Basically, you use the CreateObject() function to get a Java object. At that point, you can call static methods on the object or you can use the init() method to call the constructor of the Java object, which I’ve done above, ie:

// get a FileReader object
fileReader = createObject(“java”, “”);
// call the FileReader object constructor

If you’re curious about this kind of stuff, you should check out the article on Java, ColdFusion MX and Lucene integration I wrote for the July issue of ColdFusion Developer’s Journal, due to hit the stands anytime now.

Uploading files with ColdFusion

Sam posted some CF code that gives you the ability to upload a file to a web server without using CFFILE (ie: he uses Java instead): Handling file uploads without CFFILE.

On a related note, Oreilly has an article (Using the Jakarta Commons) that (will) introduce(s) each component in the Jakarta Commons library. Probably would have been better to use the tried and tested FileUpload component from the Commons lib, but that would have required the jar file be present in ColdFusion’s classpath.

Using Sockets in CFMX

I’ve read emails [1] [2] from a couple different people on the various email lists that CFMX can’t use sockets…. which is true in the sense that CFMX doesn’t have a <cfsocket> tag, but not true in the sense that you can’t easily use sockets in ColdFusion. I banged around this morning for a bit and came up with this example, which does an HTTP request of using a object and then loops over the returned headers and prints them out to the screen:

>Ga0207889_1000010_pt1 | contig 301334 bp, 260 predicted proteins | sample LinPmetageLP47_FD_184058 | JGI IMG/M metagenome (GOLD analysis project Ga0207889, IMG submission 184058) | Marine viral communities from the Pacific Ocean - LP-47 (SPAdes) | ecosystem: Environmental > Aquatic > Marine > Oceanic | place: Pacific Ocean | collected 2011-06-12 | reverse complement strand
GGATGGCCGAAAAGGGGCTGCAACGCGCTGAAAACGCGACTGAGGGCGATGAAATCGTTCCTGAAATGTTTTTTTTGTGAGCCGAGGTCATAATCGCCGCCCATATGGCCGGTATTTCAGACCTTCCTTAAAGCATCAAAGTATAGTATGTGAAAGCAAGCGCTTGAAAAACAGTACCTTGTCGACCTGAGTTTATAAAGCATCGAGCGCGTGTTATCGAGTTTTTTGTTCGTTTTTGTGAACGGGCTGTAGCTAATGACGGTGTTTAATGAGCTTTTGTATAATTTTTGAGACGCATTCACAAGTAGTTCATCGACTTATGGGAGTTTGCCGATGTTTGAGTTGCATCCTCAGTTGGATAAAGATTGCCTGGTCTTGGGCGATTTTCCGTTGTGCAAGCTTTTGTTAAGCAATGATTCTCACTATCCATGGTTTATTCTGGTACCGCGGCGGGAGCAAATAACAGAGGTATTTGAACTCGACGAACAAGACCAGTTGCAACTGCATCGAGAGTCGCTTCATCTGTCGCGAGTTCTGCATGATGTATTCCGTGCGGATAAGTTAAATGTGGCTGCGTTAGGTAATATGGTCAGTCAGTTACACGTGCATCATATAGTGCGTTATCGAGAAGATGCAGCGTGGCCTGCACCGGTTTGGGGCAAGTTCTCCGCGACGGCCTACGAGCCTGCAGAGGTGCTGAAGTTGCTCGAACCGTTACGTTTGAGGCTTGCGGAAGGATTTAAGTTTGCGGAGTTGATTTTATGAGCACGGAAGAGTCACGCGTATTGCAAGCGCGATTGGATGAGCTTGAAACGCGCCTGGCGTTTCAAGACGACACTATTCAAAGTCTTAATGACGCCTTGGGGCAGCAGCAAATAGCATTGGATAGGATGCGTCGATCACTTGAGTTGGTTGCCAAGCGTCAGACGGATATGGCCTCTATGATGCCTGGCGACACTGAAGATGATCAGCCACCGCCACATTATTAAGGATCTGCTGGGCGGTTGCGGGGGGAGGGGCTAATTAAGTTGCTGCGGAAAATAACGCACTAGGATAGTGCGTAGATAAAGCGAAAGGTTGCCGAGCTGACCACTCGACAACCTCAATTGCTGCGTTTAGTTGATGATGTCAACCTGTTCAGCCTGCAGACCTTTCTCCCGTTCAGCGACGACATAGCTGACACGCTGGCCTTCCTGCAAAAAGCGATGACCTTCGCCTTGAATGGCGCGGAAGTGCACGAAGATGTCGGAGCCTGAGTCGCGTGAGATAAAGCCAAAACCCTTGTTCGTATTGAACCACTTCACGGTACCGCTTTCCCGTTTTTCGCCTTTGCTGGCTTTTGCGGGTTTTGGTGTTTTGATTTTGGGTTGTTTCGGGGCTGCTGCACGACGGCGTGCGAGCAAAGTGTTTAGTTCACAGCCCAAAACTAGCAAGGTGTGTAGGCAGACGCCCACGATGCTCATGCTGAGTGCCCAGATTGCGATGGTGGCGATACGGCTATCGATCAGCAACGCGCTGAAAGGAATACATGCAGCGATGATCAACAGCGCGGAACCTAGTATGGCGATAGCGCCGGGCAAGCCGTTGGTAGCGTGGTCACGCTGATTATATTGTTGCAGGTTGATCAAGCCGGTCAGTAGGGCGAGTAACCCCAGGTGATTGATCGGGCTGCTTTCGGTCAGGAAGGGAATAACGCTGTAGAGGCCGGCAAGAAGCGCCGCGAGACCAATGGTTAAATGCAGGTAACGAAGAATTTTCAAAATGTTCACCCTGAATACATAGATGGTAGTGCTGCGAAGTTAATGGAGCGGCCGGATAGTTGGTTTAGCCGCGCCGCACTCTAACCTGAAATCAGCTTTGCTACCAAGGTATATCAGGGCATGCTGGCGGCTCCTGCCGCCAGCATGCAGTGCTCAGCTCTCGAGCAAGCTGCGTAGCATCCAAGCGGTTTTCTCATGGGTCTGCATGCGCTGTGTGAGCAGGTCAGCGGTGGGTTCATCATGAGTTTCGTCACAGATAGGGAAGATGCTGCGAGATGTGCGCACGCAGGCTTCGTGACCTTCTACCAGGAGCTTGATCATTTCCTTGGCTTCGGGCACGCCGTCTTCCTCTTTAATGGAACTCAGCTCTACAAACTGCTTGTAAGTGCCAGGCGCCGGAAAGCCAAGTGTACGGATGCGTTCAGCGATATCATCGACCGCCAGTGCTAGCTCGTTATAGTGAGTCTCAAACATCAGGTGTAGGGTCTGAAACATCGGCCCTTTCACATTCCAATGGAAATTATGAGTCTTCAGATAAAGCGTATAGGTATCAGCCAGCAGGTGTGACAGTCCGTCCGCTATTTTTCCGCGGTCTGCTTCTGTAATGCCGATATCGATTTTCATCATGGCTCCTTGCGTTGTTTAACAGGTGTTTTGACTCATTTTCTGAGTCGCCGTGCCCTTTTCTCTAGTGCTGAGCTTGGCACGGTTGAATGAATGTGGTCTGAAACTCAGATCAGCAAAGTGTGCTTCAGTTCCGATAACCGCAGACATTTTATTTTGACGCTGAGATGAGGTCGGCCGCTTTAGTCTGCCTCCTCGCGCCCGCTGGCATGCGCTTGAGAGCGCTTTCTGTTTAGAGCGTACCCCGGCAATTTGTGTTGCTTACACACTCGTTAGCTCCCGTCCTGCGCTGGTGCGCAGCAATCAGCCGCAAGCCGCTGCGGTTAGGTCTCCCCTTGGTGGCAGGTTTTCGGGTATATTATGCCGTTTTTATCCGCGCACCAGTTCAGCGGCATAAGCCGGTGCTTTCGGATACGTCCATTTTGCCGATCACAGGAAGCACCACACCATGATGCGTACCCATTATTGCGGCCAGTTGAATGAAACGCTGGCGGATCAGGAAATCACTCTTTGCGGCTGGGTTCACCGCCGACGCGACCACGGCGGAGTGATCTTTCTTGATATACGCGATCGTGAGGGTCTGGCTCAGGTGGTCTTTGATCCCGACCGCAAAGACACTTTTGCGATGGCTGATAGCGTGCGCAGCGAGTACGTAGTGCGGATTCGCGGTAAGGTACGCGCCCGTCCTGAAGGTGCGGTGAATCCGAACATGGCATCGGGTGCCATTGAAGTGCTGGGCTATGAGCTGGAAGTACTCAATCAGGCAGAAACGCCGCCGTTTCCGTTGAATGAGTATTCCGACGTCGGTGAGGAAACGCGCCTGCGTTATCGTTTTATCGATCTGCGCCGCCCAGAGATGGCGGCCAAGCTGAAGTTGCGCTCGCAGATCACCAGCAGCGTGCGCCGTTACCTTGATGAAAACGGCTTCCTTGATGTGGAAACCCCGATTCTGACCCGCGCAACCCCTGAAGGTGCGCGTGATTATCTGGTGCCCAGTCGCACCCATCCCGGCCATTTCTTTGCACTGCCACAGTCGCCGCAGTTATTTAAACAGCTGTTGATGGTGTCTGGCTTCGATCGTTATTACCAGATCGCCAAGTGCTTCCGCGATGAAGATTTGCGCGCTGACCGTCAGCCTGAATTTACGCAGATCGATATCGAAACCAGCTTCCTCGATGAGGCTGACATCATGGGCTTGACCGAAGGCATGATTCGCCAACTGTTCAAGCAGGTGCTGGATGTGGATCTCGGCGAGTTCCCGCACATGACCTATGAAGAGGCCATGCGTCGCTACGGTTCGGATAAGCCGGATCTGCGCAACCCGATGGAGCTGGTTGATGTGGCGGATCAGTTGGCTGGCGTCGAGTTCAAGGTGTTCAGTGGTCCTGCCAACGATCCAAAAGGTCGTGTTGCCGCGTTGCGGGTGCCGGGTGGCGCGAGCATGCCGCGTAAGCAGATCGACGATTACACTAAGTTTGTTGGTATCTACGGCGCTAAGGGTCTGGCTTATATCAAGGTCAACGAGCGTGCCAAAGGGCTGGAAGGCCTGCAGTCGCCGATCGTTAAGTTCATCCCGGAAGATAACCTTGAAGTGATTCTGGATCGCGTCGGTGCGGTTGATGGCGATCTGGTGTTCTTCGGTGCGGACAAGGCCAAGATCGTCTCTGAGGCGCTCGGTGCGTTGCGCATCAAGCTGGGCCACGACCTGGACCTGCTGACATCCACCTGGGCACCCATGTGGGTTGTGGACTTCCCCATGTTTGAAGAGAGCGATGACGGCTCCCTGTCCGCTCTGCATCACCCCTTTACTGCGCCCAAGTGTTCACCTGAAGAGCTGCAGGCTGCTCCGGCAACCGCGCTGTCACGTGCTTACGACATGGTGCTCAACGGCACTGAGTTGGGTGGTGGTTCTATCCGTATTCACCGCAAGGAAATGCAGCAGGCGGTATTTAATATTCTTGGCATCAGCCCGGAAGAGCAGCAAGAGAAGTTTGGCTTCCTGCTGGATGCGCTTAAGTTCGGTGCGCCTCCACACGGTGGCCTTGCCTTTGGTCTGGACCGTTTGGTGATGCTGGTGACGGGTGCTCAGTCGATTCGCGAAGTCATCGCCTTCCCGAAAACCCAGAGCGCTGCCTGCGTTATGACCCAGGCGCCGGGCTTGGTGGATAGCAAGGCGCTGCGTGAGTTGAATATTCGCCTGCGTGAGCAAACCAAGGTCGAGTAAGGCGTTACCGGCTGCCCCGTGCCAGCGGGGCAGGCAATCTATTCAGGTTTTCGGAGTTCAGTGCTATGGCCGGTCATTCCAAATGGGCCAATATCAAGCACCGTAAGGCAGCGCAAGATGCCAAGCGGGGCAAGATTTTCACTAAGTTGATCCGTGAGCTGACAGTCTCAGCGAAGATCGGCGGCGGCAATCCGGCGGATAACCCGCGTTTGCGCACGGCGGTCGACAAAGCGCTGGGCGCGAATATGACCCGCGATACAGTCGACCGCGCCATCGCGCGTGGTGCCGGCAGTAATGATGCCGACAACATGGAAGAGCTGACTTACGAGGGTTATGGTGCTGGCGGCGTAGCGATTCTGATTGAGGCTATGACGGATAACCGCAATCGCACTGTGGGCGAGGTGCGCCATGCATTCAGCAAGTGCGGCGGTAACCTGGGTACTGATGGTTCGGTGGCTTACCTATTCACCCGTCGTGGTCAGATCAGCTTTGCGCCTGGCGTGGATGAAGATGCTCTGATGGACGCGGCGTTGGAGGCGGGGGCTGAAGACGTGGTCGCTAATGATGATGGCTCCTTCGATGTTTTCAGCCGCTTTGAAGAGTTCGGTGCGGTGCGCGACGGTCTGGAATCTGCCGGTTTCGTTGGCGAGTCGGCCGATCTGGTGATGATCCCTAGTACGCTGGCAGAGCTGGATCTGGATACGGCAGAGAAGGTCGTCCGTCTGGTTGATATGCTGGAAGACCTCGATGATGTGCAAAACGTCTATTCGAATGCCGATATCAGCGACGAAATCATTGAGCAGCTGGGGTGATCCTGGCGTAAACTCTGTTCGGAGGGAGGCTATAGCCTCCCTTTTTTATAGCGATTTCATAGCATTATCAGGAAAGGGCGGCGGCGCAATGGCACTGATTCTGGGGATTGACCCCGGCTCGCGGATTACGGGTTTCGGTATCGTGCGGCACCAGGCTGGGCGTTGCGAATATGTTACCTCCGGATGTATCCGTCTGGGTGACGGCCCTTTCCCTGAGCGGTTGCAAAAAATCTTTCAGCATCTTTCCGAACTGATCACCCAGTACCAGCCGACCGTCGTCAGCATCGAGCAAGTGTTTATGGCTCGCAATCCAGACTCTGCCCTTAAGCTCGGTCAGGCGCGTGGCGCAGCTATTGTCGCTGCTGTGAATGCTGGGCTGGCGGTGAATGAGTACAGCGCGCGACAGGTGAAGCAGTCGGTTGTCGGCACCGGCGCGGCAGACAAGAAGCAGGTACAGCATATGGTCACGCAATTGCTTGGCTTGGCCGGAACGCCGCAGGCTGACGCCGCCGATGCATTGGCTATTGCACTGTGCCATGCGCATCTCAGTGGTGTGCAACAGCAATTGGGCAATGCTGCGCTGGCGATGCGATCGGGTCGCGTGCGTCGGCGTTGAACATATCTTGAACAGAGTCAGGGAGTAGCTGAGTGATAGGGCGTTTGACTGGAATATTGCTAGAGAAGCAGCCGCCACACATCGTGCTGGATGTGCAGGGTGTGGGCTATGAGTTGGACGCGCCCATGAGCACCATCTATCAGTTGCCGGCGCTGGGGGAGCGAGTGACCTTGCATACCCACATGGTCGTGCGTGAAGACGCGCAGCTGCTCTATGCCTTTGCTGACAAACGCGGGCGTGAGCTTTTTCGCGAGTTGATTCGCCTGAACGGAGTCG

// get a socket object
socket = CreateObject(“java”, “”);

// call the Socket constructor
socket.init(“”, 80);

// get a PrintWriter object
printWriter = CreateObject(“java”, “”);

// call the PrintWriter constructor
printWriter.init(socket.getOutputStream(), true);

// get an InputStreamReader object
inputsr = CreateObject(“java”, “”);